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Review: Visit (2018)

Director: | 13 minutes | , | Actors: ,

Loss is not always easy to accept. Some people, mostly the elderly, simply refuse to understand that someone is gone. For example, for fear of the pain, the emptiness and the loneliness. The loneliness that Thea (Ageeth Meulenbroek) feels in the NTR Kort! “Visite” (2018) by Stijn Bouma is painfully palpable in the closing minutes. Bouma is a young filmmaker who is steadily making progress. While training at the Sarajevo Film Academy – he followed the film.factory program set up by the Hungarian director Béla Tarr – he was taught by such greats as (‘Cemetery of Splendor’, 2015), (‘The Sweet Hereafter ‘, 1997) and Carlos Reygadas (‘ Stellet Licht ‘, 2007). Bouma’s debut film “Lejla” (2017) was selected for the Cinéfondation part – a breeding ground for young directing talent – at the Cannes Film Festival. A beautiful accolade that raises expectations around “Visite”. Fortunately that Bouma fully lives up to them with this film, shot in one take.

A pan of pea soup is simmering on the fire, the cat scrambles across the table. And either it is homely and cozy in Thea’s far too large and remote house. She has recently become a widow but insists that everything is fine with her. Her son (Abel Nienhuis) has his doubts and braves an autumn storm to check how his mother is doing. He only comes for a cup of coffee, he emphasizes. “Will you stay for another bite to eat? Nothing beats your mother’s fresh pea soup, “Thea tries, but her son has no intention of staying very long. Would he be busy? He cautiously tries to suggest that she should go to a care home, or at least request home care. But Thea doesn’t worry about it, she can manage just fine. She doesn’t need more care, she says. The question is whether that is really the case. Because as soon as her son closes the door behind him, we see how the flag actually hangs.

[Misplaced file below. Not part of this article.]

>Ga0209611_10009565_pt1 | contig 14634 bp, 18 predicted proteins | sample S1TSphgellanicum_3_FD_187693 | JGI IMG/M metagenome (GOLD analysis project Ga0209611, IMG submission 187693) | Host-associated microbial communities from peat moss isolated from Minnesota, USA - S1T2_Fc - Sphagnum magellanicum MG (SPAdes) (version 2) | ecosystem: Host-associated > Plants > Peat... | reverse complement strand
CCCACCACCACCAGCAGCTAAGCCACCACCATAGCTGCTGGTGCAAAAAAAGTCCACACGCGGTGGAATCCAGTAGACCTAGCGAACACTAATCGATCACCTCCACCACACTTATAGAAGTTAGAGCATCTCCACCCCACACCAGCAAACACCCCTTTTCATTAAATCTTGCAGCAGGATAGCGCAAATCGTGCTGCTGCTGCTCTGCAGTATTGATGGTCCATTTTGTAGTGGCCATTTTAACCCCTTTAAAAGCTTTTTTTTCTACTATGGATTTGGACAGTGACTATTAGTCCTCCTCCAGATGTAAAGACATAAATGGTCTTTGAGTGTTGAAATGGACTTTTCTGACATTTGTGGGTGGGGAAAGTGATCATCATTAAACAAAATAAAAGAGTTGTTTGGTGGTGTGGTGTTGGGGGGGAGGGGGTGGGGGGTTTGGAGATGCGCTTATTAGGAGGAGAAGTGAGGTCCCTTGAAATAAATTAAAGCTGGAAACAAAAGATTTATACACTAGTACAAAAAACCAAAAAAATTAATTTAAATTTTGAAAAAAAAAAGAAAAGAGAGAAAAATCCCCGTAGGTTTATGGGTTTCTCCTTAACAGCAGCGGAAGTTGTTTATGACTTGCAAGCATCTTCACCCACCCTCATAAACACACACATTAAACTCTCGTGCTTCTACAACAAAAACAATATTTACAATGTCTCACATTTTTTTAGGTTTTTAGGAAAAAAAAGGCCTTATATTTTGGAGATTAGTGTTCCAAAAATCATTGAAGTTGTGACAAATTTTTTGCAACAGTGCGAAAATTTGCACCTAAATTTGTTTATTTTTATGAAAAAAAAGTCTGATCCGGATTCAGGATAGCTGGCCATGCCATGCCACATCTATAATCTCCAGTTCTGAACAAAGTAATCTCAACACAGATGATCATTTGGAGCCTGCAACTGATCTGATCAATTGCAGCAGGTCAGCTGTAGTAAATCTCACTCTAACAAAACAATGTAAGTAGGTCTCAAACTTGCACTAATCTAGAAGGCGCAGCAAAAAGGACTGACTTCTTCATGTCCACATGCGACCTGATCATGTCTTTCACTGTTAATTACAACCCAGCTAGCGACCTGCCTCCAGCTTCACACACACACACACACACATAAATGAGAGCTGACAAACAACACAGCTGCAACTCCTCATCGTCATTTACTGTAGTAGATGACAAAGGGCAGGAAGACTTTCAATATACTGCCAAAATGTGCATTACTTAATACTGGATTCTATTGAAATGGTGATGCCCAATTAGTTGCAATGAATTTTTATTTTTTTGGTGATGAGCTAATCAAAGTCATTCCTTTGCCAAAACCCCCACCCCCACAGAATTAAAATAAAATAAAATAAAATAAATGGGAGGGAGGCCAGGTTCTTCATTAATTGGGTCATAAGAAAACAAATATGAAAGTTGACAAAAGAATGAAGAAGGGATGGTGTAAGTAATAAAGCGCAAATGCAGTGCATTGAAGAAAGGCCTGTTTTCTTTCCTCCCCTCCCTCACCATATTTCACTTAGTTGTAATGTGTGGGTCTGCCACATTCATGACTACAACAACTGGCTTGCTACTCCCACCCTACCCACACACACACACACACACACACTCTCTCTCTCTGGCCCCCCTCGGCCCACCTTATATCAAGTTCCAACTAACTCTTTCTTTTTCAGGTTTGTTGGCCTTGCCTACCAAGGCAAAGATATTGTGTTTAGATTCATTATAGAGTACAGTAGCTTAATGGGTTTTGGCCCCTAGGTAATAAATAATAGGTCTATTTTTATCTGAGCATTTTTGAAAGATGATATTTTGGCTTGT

“Visite” is one shot of about ten minutes, in which the focus is exclusively on Thea. Her son is there, we hear him and see him for a moment, but it is clear that it is not about him. It is immediately clear that Thea is more vulnerable than she would have us believe. She tries so hard to make it warm and homely, to pretend nothing happened, but in her eyes we read sadness and loneliness. She desperately tries to keep her son with her, but he has to move on. She cannot continue, at least that is how it feels for her. It is no longer complete. With a lot of tenderness and sensitivity, Bouma exposes with his short film how poignant loneliness can be. For like Thea there are thousands who do not know what to do with their loss; it could be our own mother, aunt or grandmother. These are ten tender minutes that come in hard!

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